Camaraderie, selflessness: Medal of Honor recipient speaks to Fort Bliss Soldiers
Sgt. Michael Armstrong,
24th Press Camp Headquarters:
One day after Americans remembered the brave servicemembers who took part in D-Day, a group of Fort Bliss Soldiers had the privilege and honor to hear a story of camaraderie from a hero of the Vietnam War June 7 in Soldier Hall at Fort Bliss.
Medal of Honor of recipient and retired Navy SEAL Lt. Michael E. Thornton spoke to the Soldiers of 11th Air Defense Artillery Brigade, 32nd Army Air and Missile Defense Command, about camaraderie and selfless service.
A veteran of Vietnam and Desert Storm, Thornton told the Soldiers about his actions on October 31, 1972.
“My team and I were on an intelligence and prisoner capture operation,” said Thornton. “We entered on a rubber boat into enemy territory and went on foot to conduct our operation.”
Thornton went on to describe how his team, consisting of his senior officer, Lt. Thomas Norris and three members of the Vietnamese Navy SEALs, was able to capture an enemy soldier but then came under heavy fire and was vastly outnumbered.
“We made it back to shore, and I was told Tommy was hit and thought to be dead,” Thornton said.
Thornton went to his lieutenant’s last known position, found him seriously wounded and unconscious.
“Tommy was shot in the head and still breathing,” Thornton said. “I grabbed him and made it back to the water.”
Thornton, while shot in the leg himself, managed to get the rest of his team out to sea. Still under enemy fire they were able to hold them off until the team was out of range.
“I inflated Tommy’s life jacket and pulled him out with us until help arrived,” Thornton said.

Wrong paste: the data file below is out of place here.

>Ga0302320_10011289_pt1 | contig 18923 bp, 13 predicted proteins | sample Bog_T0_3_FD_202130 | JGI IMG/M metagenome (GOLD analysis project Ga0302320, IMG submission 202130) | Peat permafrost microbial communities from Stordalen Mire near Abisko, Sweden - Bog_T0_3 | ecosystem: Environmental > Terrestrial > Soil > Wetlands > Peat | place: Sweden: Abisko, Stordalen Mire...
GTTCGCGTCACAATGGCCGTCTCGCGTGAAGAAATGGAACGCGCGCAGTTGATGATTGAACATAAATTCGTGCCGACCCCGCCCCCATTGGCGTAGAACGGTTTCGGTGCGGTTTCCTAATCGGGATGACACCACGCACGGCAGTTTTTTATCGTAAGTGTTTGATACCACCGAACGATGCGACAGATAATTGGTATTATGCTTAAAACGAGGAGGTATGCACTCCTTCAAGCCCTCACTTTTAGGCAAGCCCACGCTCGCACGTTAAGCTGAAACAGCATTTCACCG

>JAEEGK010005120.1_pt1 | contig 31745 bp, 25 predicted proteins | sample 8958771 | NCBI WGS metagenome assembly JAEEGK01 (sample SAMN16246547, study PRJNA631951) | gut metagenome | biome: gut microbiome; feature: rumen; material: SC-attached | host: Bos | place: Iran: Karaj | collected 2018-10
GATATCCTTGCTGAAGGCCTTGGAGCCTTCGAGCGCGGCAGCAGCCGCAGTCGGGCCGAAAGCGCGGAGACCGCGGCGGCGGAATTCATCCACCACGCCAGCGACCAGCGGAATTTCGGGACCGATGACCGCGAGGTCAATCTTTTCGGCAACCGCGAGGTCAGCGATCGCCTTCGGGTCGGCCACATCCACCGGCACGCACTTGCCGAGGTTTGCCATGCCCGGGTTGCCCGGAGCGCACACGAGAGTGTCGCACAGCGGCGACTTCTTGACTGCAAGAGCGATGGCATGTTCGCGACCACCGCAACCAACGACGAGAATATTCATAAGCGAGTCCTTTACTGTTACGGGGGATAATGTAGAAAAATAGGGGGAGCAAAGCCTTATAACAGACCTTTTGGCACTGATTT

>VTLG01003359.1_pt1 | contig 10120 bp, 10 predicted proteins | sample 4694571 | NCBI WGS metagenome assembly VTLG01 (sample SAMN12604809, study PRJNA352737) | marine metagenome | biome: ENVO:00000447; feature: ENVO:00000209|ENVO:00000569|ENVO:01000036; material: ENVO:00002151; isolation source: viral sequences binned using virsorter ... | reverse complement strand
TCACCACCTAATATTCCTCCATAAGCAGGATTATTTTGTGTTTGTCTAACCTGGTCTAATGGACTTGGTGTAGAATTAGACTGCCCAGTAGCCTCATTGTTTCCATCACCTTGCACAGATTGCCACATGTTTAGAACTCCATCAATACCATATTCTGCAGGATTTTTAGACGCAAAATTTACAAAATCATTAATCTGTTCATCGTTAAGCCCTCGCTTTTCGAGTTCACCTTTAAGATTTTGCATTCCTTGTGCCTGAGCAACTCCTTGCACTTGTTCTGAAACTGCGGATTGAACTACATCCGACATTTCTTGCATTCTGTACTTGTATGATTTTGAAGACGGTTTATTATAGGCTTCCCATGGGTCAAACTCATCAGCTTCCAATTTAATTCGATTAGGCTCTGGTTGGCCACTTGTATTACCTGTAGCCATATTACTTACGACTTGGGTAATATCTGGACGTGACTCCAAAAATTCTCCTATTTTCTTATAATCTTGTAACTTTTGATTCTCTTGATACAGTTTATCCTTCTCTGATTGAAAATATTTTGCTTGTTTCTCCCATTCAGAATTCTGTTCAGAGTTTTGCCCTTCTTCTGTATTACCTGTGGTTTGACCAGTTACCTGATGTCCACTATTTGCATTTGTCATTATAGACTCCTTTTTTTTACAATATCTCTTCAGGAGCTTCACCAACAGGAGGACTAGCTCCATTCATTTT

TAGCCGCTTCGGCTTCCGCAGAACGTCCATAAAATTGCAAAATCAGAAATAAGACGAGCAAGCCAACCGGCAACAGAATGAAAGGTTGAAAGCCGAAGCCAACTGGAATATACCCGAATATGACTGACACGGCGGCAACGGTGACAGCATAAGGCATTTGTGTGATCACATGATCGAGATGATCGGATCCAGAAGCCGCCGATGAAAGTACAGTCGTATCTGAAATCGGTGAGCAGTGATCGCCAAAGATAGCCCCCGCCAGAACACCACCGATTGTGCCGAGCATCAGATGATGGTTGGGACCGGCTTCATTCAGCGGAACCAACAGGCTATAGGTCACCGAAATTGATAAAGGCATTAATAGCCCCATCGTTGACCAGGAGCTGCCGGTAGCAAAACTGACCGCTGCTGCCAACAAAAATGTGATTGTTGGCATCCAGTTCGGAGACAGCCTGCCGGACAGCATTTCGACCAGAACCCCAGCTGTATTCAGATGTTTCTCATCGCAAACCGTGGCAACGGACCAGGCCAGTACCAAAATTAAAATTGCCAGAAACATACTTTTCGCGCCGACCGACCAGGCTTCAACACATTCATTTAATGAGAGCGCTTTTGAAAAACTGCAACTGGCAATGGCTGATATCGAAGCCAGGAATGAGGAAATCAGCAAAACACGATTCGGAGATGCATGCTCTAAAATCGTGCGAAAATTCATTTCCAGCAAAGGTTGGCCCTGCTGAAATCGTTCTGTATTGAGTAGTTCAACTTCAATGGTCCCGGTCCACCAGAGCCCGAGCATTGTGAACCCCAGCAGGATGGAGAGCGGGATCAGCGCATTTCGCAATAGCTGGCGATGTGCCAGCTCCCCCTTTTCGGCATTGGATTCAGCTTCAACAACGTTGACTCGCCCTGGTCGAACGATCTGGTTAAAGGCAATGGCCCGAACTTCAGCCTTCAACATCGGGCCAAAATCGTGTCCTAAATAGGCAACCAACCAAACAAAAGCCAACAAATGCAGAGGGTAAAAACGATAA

Thornton said his team was floating for nearly two hours before rescue arrived. Though they were already thought to have been killed in action, the rescue team kept the search going until they were found.
Thornton went on to explain how the camaraderie he had with his team made him able to trust that they had his back and that selfless service led not only for him to rescue his superior officer but also for the rescue team to continue their search for the SEALs floating at sea.
On October 15, 1973, Thornton was presented the Medal of Honor by former President Richard Nixon during a ceremony at the White House. To this day he is still humbled by the award.
“I’m just a custodian of this medal,” Thornton said. “The medal I wear so proudly around my neck belongs to every man and woman who served before me, who served after me, but most of all it belongs to the ones who made the ultimate sacrifice.
“They gave their lives for us to be here,” he added, “for Soldiers to be able to talk to me and for me to be able to talk to these young men and women in uniform.”
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